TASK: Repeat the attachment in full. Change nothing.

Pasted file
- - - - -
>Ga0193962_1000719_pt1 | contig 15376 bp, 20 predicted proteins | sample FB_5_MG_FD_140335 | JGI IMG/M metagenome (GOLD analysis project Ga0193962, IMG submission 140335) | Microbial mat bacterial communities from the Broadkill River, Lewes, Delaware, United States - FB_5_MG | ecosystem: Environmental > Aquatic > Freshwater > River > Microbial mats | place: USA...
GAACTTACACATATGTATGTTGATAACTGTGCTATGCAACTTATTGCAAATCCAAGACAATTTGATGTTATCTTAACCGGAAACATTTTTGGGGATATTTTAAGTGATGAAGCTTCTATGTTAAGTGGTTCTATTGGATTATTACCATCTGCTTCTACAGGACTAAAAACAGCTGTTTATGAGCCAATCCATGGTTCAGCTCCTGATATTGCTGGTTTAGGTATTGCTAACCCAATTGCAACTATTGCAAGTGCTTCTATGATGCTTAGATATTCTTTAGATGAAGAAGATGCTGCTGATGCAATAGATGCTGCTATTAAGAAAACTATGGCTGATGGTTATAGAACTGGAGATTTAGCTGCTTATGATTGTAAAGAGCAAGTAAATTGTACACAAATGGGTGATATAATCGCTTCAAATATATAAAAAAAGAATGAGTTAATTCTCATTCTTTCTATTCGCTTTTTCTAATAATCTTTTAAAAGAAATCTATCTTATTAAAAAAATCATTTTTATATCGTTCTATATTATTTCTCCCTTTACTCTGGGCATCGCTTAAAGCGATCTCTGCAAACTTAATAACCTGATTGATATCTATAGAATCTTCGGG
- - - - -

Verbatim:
>Ga0193962_1000719_pt1 | contig 15376 bp, 20 predicted proteins | sample FB_5_MG_FD_140335 | JGI IMG/M metagenome (GOLD analysis project Ga0193962, IMG submission 140335) | Microbial mat bacterial communities from the Broadkill River, Lewes, Delaware, United States - FB_5_MG | ecosystem: Environmental > Aquatic > Freshwater > River > Microbial mats | place: USA...
GAACTTACACATATGTATGTTGATAACTGTGCTATGCAACTTATTGCAAATCCAAGACAATTTGATGTTATCTTAACCGGAAACATTTTTGGGGATATTTTAAGTGATGAAGCTTCTATGTTAAGTGGTTCTATTGGATTATTACCATCTGCTTCTACAGGACTAAAAACAGCTGTTTATGAGCCAATCCATGGTTCAGCTCCTGATATTGCTGGTTTAGGTATTGCTAACCCAATTGCAACTATTGCAAGTGCTTCTATGATGCTTAGATATTCTTTAGATGAAGAAGATGCTGCTGATGCAATAGATGCTGCTATTAAGAAAACTATGGCTGATGGTTATAGAACTGGAGATTTAGCTGCTTATGATTGTAAAGAGCAAGTAAATTGTACACAAATGGGTGATATAATCGCTTCAAATATATAAAAAAAGAATGAGTTAATTCTCATTCTTTCTATTCGCTTTTTCTAATAATCTTTTAAAAGAAATCTATCTTATTAAAAAAATCATTTTTATATCGTTCTATATTATTTCTCCCTTTACTCTGGGCATCGCTTAAAGCGATCTCTGCAAACTTAATAACCTGATTGATATCTATAGAATCTTCGGG